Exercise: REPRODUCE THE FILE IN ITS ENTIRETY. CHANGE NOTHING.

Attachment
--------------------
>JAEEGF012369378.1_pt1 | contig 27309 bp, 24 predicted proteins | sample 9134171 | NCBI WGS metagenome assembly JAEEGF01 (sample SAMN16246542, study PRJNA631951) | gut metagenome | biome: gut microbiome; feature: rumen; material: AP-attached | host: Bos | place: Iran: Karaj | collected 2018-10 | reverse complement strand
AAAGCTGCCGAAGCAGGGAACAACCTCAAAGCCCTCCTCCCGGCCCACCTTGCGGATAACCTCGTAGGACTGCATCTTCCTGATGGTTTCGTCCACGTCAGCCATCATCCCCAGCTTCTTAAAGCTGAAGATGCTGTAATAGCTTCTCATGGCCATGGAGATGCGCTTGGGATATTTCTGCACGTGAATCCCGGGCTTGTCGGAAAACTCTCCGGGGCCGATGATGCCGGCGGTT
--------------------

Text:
>JAEEGF012369378.1_pt1 | contig 27309 bp, 24 predicted proteins | sample 9134171 | NCBI WGS metagenome assembly JAEEGF01 (sample SAMN16246542, study PRJNA631951) | gut metagenome | biome: gut microbiome; feature: rumen; material: AP-attached | host: Bos | place: Iran: Karaj | collected 2018-10 | reverse complement strand
AAAGCTGCCGAAGCAGGGAACAACCTCAAAGCCCTCCTCCCGGCCCACCTTGCGGATAACCTCGTAGGACTGCATCTTCCTGATGGTTTCGTCCACGTCAGCCATCATCCCCAGCTTCTTAAAGCTGAAGATGCTGTAATAGCTTCTCATGGCCATGGAGATGCGCTTGGGATATTTCTGCACGTGAATCCCGGGCTTGTCGGAAAACTCTCCGGGGCCGATGATGCCGGCGGTT